I was feeling churlish about the non-denominational memorial service last night as it began. It is at moments like this that I wish we had an established church. Non-denominational tends to turn into lowest common denominator pretty quickly, and we cast our politicians in the roles of preachers, a role for which they are usually ill-equipped and are constitutionally ill-suited: In the face of death, the sure hope in the Resurrection is the only hope available, and Americans squirm when politicians get too doctrinal.
Maybe it was the media coverage of the past few days that accounted for my churlishness. Why is it that tragedies like the massacre in Tucson turn our national news shows into ambulance chasers? Do we really need to hear from the neighbors of the killer? Why should we expect people who have just survived an horrific experience to tell the rest of us how they feel, with a CNN microphone thrown into their faces? The line between the public and the private evaporates more and more precisely when it should be respected and honored, at a moment of grief. The “culture of death” of which Pope John Paul II spoke, the culture of dehumanization and exploitation, has invaded the culture of death without the quotation marks.
The memorial service was held in a university athletic center. Bad choice. Perhaps it was too much to expect people who are accustomed to going there to cheer on their sports team to refrain from applause. They clapped for the President when he entered. They clapped for the Native American man who led the assembled in a blessing at the beginning of the service. They clapped and they clapped and they clapped. It was bizarre and disconcerting.
“Together We Thrive: Tucson and America” was the title on the cover of the programs at the memorial service last night. That seems an odd title for an event called to remember that for six people, the thriving stopped last Saturday. The phrase put me in mind of those insipid framed photographs one finds in some offices, with pictures of soaring eagles or especially vibrant sunrises, with a smarmy poem enscribed below the eagle and a contentless word like “Success” or “Strength” above.
And, there is something unseemly about that “we.” Yes, the massacre affected us all insofar as it was an assault on our democracy. But, the killings did not affect me the way it affected the parents of Christina Green or the wife of Judge John Roll or the families of the other victims. Grief is not as polymorphously available to us all as that “we” suggests. Death is the great leveler, but it does not level mourners.
Unfortunately, we now expect our events of official mourning to point beyond the tragedy itself and lead us to a hope-filled future, as if a “memorial service” was not about memory, and the specific memory of the dead, but about the future which is, of necessity, our future, that is to say, funerals and memorial services are no longer about the deceased. They are about “me” because everything is about “me” in America today. Just ask Snooki? Our solipsistic culture requires that events like last night's service not focus on the dead who are not here but that they focus on “me” and Snooki. It is too much.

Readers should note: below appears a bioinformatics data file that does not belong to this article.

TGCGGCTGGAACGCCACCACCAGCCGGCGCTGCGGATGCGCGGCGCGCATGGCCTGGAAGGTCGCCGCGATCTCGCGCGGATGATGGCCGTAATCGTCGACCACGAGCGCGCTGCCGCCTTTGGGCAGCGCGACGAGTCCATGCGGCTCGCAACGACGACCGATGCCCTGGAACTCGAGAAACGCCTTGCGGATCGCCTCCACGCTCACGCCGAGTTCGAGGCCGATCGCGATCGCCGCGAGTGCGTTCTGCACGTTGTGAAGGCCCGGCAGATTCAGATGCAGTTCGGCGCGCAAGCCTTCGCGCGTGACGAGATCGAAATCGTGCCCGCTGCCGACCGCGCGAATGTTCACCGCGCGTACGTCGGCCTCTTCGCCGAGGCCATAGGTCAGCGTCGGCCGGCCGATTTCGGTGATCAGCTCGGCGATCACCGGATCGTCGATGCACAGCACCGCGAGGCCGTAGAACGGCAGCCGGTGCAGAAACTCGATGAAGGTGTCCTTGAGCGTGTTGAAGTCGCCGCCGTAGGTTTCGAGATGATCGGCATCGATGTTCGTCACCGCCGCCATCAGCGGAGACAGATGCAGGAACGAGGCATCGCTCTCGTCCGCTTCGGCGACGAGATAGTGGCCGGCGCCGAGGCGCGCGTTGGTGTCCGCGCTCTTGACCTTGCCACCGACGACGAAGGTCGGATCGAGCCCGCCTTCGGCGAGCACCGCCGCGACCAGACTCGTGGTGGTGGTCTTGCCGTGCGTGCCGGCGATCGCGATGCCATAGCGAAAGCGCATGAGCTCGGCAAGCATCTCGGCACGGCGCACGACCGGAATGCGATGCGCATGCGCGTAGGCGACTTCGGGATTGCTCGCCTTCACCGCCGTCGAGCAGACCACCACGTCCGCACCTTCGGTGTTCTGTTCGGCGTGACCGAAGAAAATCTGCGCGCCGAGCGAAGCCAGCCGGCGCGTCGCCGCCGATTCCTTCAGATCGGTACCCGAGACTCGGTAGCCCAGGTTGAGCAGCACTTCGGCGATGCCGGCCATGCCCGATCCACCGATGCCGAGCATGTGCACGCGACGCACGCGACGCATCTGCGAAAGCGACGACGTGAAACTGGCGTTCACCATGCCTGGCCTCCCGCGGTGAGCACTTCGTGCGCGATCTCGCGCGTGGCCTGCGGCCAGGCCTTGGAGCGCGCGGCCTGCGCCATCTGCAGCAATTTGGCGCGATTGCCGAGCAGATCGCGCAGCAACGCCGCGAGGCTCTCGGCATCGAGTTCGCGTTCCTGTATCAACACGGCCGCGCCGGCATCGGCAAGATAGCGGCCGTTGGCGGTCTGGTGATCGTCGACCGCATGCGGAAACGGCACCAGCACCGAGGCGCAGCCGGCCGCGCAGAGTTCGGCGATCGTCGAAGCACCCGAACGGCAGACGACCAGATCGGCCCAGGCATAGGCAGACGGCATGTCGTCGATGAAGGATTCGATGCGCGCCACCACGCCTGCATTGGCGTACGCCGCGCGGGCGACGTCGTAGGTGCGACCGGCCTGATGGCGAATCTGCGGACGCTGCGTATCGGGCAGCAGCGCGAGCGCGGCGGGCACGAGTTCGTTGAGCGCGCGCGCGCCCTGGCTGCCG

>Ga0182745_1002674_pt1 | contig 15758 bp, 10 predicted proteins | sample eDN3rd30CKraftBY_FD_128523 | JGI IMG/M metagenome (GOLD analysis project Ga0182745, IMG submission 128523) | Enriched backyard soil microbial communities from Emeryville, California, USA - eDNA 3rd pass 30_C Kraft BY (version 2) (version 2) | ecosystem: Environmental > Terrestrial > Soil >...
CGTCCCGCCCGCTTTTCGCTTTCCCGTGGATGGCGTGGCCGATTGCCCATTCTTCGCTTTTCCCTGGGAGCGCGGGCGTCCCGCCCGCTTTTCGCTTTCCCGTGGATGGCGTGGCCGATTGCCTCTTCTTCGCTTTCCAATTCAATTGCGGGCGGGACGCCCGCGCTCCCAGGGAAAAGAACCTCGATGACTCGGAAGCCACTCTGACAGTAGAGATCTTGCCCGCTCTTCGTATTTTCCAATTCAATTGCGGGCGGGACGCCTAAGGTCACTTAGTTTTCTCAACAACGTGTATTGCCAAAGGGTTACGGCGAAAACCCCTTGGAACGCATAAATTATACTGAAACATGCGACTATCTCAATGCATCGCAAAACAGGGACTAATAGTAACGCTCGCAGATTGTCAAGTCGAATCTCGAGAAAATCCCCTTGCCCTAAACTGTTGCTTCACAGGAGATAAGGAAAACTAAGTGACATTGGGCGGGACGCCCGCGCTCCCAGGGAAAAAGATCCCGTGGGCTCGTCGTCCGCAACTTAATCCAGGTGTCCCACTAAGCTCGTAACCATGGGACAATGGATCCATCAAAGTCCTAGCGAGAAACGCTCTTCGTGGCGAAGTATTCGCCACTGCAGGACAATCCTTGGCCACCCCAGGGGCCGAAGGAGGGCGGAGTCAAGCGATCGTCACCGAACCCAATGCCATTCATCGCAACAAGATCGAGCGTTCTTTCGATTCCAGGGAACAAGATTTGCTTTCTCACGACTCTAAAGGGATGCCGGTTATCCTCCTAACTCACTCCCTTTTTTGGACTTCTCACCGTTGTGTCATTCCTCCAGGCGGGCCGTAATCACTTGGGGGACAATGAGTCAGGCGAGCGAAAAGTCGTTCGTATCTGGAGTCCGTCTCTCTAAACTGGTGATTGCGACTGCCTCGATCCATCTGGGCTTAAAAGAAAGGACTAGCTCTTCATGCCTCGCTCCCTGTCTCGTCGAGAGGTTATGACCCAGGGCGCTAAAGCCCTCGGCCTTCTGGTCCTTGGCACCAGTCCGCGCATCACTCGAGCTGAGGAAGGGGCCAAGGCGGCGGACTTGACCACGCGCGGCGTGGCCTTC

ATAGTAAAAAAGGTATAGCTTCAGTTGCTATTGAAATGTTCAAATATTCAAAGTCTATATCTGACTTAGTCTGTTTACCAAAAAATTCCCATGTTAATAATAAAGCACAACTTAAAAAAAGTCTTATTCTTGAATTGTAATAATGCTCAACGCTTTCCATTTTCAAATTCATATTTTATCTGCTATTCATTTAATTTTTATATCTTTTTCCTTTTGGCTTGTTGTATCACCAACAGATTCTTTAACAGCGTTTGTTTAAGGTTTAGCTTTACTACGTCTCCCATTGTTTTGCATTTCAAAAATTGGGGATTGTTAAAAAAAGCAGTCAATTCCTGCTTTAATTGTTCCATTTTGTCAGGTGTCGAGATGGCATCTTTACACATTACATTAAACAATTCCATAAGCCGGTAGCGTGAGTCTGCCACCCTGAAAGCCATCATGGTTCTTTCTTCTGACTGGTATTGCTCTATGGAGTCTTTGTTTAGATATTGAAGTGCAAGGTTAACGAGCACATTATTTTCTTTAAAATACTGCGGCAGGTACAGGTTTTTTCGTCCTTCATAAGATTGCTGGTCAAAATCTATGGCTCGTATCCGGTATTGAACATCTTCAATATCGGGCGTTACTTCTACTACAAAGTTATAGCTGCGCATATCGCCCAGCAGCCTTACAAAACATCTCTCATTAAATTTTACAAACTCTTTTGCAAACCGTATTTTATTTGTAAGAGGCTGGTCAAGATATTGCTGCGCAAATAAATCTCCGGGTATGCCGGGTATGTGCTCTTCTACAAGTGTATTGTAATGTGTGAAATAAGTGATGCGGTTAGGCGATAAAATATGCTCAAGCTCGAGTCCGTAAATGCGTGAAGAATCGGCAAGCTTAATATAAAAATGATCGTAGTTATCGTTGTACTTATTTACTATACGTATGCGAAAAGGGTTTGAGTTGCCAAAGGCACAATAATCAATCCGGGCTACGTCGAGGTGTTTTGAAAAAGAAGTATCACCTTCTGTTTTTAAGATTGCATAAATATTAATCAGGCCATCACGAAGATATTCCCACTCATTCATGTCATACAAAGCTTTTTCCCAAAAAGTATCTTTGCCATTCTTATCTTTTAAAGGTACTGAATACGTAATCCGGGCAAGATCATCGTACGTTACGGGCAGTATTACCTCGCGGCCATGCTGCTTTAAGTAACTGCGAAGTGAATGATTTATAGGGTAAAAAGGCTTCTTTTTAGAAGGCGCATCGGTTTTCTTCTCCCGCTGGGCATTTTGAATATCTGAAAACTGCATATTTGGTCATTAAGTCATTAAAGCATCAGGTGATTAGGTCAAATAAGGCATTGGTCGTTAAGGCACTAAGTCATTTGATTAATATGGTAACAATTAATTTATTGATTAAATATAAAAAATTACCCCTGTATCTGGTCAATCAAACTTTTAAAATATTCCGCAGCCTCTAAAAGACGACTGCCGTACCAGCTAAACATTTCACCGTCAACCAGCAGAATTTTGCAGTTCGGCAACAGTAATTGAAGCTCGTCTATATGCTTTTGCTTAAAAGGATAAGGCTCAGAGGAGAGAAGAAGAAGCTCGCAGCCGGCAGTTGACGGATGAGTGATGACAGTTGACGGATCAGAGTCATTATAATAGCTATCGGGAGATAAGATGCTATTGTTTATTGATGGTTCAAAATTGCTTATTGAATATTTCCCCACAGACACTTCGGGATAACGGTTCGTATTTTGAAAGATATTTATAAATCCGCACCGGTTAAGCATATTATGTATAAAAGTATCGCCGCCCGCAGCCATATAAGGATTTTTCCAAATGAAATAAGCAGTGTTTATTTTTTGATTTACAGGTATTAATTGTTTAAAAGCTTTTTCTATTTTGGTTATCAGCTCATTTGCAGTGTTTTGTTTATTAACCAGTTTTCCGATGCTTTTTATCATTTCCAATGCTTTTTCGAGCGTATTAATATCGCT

Sarah Palin concluded her controversial, videotaped remarks with upbeat, and therefore strange, comments that are another example of this solipsism. “We will come out of this stronger and more united in our desire to peacefully engage in the great debates of our time, to respectfully embrace our differences in a positive manner, and to unite in the knowledge that, though our ideas may be different, we must all strive for a better future for our country.” I do not know if the parents of Christina Green will come out of this stronger. I doubt very much that the spouses of the older victims will be stronger for having lost their loved ones. I do not know if Palin will be stronger or not, but this tragedy is not about her, is it?
The President, whom I admire generally, I admire more today than I did before he spoke. He resisted the upbeat. He did not speak about himself. He recalled the lives of the lost, reminding us of the fact, so easy to lose track of amidst all the morbid details of their deaths, that these were vibrant people whose lives were cut short, interrupted by insanity and violence, but once, just a short time ago, filled with laughter and pain and challenges and quietude and all the things that fill a life when it is lived. The President did not indulge in the kind of simplistic, forward-looking mantras. No matter what the program said, the President did not focus on thriving but on remembering. When he pointed to the future, it was with a sense of inter-generational responsibility, invoking the specific memory of Christina Green and challenging the assembled politicians, and all Americans, to live up to the expectations that little girl had for them.
The President’s speech saved the evening. But, next time people, find the largest church or synagogue in the city, and hold the service there. Nix “Fanfare for the Common Man” as a prelude and have the assembled sing the Navy hymn, “Eternal Father, Strong to Save,” or the “Battle Hymn of the Republic,” or a similarly appropriate funeral song. A little solemnity goes a long way. A culture that does not know how to suffer together, but teaches us to hurriedly move on to the future, to me and Snooki, to thoughts of celebrating not mourning, a culture that needs to applaud ceaselessly, this is a dysfunctional culture, an impoverished culture, an unchristian culture.